Researchers learn diversity was inherited through just two maternal genomes that were identified in all the rice varieties
Researchers at Australia’s University of Queensland have been investigating the heritage of more than 3,000 rice genotypes as part of a long-term project to improve rice varieties by using wild rice to expand the gene pool.
What they discovered was that rice diversity was inherited through just two maternal genomes that were identified in all the rice varieties.
“The idea (behind the research) is that rice was diverse across the natural range in Asia, but it was domesticated in two distinct places in the last 5,000 to 10,000 years,” said Robert Henry, professor of innovation in agriculture and director of the Queensland Alliance for Agriculture and Food Innovation.
“The two wild rices used were from lineages that probably diverged in the wild around one million years ago.”
He said that interbreeding continues at some level with wild populations exposed to gene flow from large, domesticated populations.
“The key point is that we do not know the genetic effect of these two different lineages yet but would like to bring many more into the domesticated rice gene pool,” he said.
The discovery of the two maternal genomes could help address the issue of global food security by being able to breed more rice varieties for local adaptation and changing regional climate. The goal would be to make all rice crops more resistant to future environmental challenges in order to maintain both plant health and yield.
Rice is the staple food of more than half the world’s population and is grown in more than 100 countries, with a total harvested area of approximately 390 million acres. Production is more than 700 million tons annually (470 million tons of milled rice). Nearly 640 million tons of rice are grown in Asia, representing 90 percent of global production.
“(The finding) gives us clues as to how we might try to capture more of the diversity in the wild and bring it into the domesticated gene pool to improve rice crops,” said Henry.
In the report published in BMC Plant Biology, the scientists recognized that, with the critical global importance of rice, enhancement of genetic diversity is key to improving crop resilience to climate change and managing food security.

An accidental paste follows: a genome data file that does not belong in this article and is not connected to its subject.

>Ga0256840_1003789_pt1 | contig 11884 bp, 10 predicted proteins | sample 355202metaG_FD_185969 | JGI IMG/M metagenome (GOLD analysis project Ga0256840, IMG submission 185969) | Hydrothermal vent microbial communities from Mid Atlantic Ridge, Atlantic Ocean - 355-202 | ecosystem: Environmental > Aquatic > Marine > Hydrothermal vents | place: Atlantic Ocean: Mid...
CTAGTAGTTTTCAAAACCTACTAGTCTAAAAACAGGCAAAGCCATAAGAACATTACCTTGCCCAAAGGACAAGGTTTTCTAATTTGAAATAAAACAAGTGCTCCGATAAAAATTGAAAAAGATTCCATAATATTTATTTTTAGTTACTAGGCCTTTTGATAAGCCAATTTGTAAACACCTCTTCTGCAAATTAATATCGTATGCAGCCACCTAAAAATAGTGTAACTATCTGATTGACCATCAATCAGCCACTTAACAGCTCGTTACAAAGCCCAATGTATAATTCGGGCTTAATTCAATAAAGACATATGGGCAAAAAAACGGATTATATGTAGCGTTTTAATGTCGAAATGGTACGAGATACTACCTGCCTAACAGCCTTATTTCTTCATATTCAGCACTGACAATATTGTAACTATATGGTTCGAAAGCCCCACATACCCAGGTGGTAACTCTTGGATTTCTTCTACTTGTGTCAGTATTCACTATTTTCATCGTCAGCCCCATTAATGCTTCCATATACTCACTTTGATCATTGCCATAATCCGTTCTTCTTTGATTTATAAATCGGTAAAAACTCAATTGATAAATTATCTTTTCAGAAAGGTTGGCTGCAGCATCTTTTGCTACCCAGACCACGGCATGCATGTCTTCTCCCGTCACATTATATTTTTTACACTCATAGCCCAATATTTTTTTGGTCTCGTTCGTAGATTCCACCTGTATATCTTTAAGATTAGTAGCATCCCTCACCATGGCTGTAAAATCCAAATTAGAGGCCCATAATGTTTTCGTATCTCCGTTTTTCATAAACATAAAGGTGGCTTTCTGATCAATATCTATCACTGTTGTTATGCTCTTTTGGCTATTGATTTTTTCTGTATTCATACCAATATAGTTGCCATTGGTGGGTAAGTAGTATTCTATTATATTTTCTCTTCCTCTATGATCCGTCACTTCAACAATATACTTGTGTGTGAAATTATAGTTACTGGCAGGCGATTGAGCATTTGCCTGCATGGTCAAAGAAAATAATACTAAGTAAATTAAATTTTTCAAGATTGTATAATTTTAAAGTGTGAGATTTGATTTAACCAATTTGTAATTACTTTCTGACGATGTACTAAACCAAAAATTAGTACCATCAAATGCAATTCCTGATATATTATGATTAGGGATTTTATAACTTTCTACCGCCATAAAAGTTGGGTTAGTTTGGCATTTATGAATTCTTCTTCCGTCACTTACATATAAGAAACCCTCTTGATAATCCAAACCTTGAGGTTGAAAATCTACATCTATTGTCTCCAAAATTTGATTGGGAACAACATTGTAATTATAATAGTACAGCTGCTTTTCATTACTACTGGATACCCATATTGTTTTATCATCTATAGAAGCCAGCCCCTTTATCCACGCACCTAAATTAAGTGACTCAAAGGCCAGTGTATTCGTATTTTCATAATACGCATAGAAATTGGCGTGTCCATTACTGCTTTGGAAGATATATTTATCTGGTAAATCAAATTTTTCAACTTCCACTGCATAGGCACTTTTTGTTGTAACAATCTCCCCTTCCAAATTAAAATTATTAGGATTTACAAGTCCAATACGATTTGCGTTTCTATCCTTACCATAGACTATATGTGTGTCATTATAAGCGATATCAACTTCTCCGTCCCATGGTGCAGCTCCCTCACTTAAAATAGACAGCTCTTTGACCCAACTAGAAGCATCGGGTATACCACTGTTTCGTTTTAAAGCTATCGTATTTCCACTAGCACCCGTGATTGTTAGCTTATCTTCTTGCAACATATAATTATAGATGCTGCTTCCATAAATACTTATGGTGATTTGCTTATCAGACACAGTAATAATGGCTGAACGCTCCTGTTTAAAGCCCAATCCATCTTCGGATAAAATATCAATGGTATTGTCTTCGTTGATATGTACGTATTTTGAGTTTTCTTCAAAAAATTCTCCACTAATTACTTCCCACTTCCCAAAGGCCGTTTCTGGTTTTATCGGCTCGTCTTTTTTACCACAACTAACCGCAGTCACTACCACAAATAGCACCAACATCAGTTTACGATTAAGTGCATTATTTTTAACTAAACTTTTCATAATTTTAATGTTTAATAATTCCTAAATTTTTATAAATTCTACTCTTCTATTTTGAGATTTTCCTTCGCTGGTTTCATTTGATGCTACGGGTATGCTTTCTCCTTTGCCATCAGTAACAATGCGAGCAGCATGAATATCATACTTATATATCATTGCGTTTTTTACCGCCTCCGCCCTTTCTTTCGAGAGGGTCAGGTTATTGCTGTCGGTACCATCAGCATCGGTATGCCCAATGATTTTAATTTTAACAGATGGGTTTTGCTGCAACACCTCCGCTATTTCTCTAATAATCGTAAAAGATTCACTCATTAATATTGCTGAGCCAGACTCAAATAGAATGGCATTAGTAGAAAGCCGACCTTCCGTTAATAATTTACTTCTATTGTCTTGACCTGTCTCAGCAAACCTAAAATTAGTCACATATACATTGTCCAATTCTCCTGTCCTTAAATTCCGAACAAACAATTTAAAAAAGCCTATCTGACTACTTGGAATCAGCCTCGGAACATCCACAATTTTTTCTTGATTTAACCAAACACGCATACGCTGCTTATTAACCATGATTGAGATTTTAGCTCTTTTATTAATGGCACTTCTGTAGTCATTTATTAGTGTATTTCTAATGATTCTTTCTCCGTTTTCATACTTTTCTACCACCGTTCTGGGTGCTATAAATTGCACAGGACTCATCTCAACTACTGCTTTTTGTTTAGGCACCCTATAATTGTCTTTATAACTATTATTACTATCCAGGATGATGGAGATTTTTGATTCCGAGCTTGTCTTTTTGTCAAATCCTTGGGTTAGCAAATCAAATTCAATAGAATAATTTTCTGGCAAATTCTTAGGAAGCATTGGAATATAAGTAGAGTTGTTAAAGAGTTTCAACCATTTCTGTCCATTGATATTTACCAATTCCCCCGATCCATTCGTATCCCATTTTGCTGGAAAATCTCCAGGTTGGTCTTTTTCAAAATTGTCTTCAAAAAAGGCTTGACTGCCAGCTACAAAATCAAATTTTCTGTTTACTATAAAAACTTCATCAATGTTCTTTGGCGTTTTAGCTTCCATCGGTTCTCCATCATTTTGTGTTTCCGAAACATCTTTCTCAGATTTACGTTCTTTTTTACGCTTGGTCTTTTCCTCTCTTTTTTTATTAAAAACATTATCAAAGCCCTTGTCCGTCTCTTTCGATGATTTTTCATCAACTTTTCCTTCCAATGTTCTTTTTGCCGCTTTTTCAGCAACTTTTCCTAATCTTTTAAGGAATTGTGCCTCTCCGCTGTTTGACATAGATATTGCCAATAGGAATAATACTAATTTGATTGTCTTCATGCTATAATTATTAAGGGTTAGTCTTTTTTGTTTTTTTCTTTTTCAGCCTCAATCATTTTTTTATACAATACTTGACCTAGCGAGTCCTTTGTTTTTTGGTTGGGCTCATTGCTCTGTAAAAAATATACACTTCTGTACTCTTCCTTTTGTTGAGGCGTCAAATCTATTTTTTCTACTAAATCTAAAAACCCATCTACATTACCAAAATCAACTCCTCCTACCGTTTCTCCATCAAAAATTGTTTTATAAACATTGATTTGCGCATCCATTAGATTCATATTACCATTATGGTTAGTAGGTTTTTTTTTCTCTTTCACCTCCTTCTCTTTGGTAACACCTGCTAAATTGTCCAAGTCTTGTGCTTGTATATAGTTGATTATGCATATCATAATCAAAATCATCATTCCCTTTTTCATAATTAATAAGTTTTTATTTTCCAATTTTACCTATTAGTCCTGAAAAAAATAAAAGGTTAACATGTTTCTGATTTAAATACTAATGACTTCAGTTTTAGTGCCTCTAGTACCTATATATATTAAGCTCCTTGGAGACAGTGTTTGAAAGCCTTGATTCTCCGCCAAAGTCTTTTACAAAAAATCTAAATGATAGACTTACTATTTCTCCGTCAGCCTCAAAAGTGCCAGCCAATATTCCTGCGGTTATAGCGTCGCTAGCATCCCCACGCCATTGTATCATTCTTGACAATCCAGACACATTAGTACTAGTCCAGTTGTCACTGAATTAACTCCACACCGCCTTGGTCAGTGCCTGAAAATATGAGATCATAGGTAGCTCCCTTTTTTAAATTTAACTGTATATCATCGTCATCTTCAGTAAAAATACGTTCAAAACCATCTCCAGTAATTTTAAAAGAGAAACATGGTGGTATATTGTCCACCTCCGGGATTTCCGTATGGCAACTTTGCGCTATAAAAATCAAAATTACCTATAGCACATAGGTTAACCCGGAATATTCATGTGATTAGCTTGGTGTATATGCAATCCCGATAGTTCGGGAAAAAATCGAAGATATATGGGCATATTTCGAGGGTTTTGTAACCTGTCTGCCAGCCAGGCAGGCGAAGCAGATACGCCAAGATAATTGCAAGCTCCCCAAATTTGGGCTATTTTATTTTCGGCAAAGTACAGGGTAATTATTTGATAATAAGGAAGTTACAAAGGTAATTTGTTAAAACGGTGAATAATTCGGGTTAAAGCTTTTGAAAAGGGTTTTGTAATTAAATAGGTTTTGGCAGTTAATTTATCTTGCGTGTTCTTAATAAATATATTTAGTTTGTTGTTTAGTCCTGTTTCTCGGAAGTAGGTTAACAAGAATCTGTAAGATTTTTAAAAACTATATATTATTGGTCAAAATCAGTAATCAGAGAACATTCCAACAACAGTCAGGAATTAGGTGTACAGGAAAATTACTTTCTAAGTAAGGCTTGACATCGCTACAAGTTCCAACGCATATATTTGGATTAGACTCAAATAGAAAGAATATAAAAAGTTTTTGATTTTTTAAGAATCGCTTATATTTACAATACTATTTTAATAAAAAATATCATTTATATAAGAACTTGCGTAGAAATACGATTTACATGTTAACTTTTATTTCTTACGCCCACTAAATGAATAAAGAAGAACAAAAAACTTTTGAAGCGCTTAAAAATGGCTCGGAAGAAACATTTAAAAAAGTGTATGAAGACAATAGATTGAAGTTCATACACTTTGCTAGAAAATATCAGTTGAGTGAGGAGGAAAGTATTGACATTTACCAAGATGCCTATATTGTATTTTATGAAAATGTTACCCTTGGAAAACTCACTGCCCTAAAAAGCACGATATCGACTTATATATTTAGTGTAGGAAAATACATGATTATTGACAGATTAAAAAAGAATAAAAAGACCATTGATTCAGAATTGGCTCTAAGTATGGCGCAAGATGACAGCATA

In the past, rice breeding has not focused on selection of maternal genomes. The study suggested that the analysis of the different chloroplast genomes (the two types in domesticated rice and others from wild populations) with a common nuclear genome may likely be necessary to clarify the potential for genome selection to improve on the performance and yield of rice in various locations. The maternal genomes that were discovered could have an effect on traits that influence environmental adaptation, which will then determine crop performance.
“The maternal lineage is preserved via the seed and we’ve identified that because rice farmers have collected and still continue to collect the seed from the field,” said Henry.
“The local varieties become very much like the local wild rices.”
He emphasized that discovering the two maternal genomes has implications that could take breeding to the next level in terms of producing rice with higher performance, yield and other qualities.
“It points to the need to understand the significance of the maternal genotype in terms of performance of rice because we did not previously understand that there are two very distinct maternal functional types.”
The research will now involve measures to bring much more diversity from the wild into the domesticated gene pool and the process will start with crossing wild and domestic rice.
“(The finding) points to the need to understand the significance of the maternal genotype in terms of performance of rice because we did not previously understand that there are two very distinct maternal functional types,” he said.